I’ve been in my new job at Brighton for nearly three weeks now. I thought I would write a few thoughts about the positives about starting a new job. It has been over ten years since I was the ‘new guy’, and so far I’m enjoying it immensely.
Five good things about starting a new job:
- I’ve let go: I find it easy to start getting involved in things, but difficult to stop doing them. After ten years in the job I was the ‘go to guy’ for lots of different things. I had accumulated a lot of roles and responsibilities I did not want to give up. Some of these roles and responsibilities were probably not that important, or they are less important than they were. Someone else has to do the stuff which is really important now. The rest of it doesn’t need doing.
- I’m ignorant and naïve: Usually this is a bad thing but for a newcomer it’s a (sort of) strength. If I don’t understand how something works I can ask without sounding clueless. If there is an elephant in the room I can brazenly draw attention to it (if I want to).
- I can be known for something else: Past achievements can be an albatross. After a long time in a job, people can appreciate talents, skills and achievements you wish to move on from. You can become known and appreciated for the wrong reasons.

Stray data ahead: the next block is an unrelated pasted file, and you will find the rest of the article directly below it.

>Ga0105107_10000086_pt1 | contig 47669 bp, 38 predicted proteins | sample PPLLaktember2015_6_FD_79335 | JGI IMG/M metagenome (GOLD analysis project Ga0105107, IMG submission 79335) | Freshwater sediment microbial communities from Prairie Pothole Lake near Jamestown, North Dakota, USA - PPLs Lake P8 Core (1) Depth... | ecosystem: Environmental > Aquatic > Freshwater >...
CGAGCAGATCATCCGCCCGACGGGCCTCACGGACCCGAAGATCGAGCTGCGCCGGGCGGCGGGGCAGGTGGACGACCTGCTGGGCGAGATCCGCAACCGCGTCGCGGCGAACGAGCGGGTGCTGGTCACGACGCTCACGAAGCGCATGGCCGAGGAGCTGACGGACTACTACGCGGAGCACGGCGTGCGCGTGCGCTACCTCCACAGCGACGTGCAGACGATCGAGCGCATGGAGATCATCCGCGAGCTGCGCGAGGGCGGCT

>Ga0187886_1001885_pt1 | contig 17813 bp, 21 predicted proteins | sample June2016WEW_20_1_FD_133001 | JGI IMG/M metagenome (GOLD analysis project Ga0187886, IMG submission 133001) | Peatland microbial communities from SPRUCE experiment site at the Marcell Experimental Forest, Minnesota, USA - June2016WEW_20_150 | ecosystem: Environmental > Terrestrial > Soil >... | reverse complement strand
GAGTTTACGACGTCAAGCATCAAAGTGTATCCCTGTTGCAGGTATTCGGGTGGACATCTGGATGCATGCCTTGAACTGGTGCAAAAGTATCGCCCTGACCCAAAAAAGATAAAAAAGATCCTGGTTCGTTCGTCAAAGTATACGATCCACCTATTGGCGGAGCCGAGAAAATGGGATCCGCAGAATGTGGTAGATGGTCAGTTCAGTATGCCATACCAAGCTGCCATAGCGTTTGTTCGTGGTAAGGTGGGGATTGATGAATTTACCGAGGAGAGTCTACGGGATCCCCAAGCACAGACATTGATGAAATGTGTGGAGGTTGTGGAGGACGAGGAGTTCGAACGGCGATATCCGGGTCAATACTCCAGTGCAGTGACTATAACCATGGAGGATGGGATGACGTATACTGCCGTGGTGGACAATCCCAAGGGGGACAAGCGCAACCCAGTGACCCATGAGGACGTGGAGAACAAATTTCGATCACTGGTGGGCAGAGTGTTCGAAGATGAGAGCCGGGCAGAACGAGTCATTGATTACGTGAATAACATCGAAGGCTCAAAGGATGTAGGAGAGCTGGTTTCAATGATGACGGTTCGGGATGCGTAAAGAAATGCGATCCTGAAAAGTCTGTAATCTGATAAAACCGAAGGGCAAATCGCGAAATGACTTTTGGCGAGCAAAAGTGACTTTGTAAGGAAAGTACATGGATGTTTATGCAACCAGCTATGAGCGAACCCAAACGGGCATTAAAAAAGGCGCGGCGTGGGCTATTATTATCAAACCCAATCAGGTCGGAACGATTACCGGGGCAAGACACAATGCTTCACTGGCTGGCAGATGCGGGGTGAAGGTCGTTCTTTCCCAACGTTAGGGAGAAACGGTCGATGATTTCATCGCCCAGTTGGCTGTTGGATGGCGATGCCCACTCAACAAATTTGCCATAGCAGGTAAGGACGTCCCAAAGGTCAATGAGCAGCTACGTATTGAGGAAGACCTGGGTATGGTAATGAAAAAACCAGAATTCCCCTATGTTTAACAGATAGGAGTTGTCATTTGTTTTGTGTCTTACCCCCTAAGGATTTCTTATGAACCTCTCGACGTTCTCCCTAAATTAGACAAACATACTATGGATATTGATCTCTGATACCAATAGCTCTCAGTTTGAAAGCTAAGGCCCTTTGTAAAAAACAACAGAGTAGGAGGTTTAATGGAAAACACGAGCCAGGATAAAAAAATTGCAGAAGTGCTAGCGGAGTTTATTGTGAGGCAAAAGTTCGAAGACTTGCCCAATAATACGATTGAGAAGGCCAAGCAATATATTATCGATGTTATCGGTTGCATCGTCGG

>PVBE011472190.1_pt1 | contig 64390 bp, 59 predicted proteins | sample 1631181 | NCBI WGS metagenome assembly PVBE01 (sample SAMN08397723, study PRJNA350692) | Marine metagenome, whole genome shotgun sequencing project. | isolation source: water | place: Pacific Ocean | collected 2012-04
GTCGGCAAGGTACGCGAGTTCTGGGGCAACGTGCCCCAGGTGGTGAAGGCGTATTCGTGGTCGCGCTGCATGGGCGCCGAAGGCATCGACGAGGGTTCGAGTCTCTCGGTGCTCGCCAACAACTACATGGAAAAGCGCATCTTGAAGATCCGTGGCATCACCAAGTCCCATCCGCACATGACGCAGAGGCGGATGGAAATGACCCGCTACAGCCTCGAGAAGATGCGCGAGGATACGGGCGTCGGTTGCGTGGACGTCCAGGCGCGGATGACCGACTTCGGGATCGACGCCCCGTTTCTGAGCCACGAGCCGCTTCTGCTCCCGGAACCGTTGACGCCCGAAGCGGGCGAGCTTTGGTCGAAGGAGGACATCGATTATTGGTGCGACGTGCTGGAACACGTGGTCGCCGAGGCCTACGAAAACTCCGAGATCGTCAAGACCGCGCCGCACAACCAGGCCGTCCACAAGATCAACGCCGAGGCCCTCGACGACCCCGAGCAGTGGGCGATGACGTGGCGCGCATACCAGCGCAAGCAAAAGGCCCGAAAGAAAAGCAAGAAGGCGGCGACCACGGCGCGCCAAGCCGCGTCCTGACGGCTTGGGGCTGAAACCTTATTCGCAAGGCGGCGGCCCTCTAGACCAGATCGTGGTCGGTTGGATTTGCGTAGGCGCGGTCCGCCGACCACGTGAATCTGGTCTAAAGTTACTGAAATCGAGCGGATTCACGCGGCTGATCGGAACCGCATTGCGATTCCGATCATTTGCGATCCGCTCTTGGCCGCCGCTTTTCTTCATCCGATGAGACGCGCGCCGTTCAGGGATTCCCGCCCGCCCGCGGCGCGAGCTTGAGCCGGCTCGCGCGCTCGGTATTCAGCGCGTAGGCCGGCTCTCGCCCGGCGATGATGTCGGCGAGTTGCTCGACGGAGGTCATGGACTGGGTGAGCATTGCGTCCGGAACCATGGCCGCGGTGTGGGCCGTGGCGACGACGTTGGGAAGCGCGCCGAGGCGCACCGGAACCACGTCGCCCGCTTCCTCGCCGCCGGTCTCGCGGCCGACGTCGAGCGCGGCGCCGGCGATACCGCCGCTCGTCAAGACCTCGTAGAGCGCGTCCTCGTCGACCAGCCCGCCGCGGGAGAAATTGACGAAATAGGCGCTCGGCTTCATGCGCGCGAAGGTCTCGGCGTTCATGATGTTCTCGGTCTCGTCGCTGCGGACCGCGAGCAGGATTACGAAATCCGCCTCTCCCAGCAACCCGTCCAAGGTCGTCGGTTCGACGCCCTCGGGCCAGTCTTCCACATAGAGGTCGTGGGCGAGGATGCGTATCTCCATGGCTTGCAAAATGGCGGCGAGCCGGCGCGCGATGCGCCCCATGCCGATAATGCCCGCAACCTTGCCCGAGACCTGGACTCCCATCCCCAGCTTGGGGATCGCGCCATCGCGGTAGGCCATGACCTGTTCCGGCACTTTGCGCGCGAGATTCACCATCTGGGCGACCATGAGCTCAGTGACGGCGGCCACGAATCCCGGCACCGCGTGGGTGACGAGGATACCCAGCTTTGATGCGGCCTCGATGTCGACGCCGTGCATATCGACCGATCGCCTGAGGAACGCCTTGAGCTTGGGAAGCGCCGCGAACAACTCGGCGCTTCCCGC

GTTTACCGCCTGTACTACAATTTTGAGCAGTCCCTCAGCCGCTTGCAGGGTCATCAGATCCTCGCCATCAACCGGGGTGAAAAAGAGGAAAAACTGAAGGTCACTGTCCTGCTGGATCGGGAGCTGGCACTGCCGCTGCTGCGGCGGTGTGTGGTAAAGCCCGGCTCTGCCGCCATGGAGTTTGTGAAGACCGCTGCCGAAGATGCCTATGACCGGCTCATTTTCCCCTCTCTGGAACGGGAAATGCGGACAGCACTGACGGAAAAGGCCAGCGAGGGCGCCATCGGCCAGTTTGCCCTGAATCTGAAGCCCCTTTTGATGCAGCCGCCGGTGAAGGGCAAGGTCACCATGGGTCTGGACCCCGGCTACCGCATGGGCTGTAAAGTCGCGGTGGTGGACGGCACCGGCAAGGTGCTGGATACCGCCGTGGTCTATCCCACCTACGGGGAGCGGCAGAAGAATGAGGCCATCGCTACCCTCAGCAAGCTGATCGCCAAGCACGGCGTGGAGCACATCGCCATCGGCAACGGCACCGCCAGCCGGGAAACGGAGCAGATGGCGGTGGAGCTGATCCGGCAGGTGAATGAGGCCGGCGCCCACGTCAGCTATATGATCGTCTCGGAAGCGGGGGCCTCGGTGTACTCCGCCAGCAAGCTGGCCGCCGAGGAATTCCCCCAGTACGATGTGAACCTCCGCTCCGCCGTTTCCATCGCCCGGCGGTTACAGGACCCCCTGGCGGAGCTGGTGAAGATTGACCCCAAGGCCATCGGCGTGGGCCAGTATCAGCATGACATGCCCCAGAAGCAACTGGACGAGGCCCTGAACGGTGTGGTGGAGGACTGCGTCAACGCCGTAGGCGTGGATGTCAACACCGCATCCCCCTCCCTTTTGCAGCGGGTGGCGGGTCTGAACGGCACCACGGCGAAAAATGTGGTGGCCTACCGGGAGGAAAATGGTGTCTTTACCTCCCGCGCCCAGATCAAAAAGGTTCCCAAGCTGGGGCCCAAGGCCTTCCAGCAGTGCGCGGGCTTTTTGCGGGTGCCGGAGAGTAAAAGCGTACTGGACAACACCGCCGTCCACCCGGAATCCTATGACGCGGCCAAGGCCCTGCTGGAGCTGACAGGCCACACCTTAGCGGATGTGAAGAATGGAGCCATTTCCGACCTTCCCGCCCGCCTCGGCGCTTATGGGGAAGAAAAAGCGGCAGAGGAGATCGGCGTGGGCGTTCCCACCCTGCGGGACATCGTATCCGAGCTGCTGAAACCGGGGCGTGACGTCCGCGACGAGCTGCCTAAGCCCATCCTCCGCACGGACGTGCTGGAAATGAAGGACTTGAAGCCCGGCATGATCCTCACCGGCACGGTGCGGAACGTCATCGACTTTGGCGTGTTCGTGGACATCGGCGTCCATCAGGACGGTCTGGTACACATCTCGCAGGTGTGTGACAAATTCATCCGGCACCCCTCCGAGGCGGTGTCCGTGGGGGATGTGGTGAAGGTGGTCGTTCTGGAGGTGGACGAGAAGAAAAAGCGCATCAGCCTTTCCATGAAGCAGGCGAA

- I’m meeting new people and having new experiences: I was always meeting new people in my previous job, but it has been particularly nice meeting new people in my new job. Brighton has a very different subject mix to Southampton, so I’m meeting people who teach and research different subjects like sport, hospitality, fashion design and Youthwork.
- I’m really doing new things. I’m teaching on the Postgraduate Certificate course, working with students on the Peer Assisted Study Sessions (PASS) scheme, working on Brighton’s professional recognition scheme. All this is related to my previous role, but new enough to be exciting, challenging and daunting.